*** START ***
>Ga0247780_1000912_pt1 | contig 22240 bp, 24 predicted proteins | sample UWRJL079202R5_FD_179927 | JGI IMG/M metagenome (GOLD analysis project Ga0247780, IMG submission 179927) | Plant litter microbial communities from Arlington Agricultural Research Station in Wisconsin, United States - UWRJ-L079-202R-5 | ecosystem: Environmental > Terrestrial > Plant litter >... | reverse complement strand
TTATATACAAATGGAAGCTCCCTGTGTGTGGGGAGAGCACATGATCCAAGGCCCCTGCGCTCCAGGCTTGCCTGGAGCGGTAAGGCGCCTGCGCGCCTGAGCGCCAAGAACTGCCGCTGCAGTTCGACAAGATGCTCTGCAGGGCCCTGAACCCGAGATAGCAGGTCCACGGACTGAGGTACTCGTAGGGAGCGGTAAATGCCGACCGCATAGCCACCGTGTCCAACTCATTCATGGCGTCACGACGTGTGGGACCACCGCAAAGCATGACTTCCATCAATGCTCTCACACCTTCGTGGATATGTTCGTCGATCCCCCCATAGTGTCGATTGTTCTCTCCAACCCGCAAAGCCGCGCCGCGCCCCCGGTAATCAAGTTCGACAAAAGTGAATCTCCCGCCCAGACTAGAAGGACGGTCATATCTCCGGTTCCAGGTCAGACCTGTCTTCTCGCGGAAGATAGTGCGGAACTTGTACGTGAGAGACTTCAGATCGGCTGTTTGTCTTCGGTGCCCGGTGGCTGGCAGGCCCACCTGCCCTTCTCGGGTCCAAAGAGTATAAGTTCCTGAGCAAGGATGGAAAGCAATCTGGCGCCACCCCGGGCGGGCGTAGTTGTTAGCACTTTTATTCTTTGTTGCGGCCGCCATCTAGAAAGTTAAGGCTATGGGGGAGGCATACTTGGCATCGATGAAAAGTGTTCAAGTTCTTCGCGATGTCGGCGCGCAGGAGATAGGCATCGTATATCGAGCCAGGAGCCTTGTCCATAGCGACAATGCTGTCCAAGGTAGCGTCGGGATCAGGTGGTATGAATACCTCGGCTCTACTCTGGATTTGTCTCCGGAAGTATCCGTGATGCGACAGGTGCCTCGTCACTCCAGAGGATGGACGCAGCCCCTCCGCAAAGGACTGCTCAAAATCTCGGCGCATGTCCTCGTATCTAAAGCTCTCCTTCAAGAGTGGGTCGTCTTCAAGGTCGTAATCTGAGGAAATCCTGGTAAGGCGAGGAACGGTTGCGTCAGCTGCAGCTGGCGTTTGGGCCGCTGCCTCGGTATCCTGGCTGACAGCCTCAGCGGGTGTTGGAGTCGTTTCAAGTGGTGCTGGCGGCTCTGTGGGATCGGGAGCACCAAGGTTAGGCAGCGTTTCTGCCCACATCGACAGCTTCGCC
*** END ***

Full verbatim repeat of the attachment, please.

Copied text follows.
>Ga0247780_1000912_pt1 | contig 22240 bp, 24 predicted proteins | sample UWRJL079202R5_FD_179927 | JGI IMG/M metagenome (GOLD analysis project Ga0247780, IMG submission 179927) | Plant litter microbial communities from Arlington Agricultural Research Station in Wisconsin, United States - UWRJ-L079-202R-5 | ecosystem: Environmental > Terrestrial > Plant litter >... | reverse complement strand
TTATATACAAATGGAAGCTCCCTGTGTGTGGGGAGAGCACATGATCCAAGGCCCCTGCGCTCCAGGCTTGCCTGGAGCGGTAAGGCGCCTGCGCGCCTGAGCGCCAAGAACTGCCGCTGCAGTTCGACAAGATGCTCTGCAGGGCCCTGAACCCGAGATAGCAGGTCCACGGACTGAGGTACTCGTAGGGAGCGGTAAATGCCGACCGCATAGCCACCGTGTCCAACTCATTCATGGCGTCACGACGTGTGGGACCACCGCAAAGCATGACTTCCATCAATGCTCTCACACCTTCGTGGATATGTTCGTCGATCCCCCCATAGTGTCGATTGTTCTCTCCAACCCGCAAAGCCGCGCCGCGCCCCCGGTAATCAAGTTCGACAAAAGTGAATCTCCCGCCCAGACTAGAAGGACGGTCATATCTCCGGTTCCAGGTCAGACCTGTCTTCTCGCGGAAGATAGTGCGGAACTTGTACGTGAGAGACTTCAGATCGGCTGTTTGTCTTCGGTGCCCGGTGGCTGGCAGGCCCACCTGCCCTTCTCGGGTCCAAAGAGTATAAGTTCCTGAGCAAGGATGGAAAGCAATCTGGCGCCACCCCGGGCGGGCGTAGTTGTTAGCACTTTTATTCTTTGTTGCGGCCGCCATCTAGAAAGTTAAGGCTATGGGGGAGGCATACTTGGCATCGATGAAAAGTGTTCAAGTTCTTCGCGATGTCGGCGCGCAGGAGATAGGCATCGTATATCGAGCCAGGAGCCTTGTCCATAGCGACAATGCTGTCCAAGGTAGCGTCGGGATCAGGTGGTATGAATACCTCGGCTCTACTCTGGATTTGTCTCCGGAAGTATCCGTGATGCGACAGGTGCCTCGTCACTCCAGAGGATGGACGCAGCCCCTCCGCAAAGGACTGCTCAAAATCTCGGCGCATGTCCTCGTATCTAAAGCTCTCCTTCAAGAGTGGGTCGTCTTCAAGGTCGTAATCTGAGGAAATCCTGGTAAGGCGAGGAACGGTTGCGTCAGCTGCAGCTGGCGTTTGGGCCGCTGCCTCGGTATCCTGGCTGACAGCCTCAGCGGGTGTTGGAGTCGTTTCAAGTGGTGCTGGCGGCTCTGTGGGATCGGGAGCACCAAGGTTAGGCAGCGTTTCTGCCCACATCGACAGCTTCGCC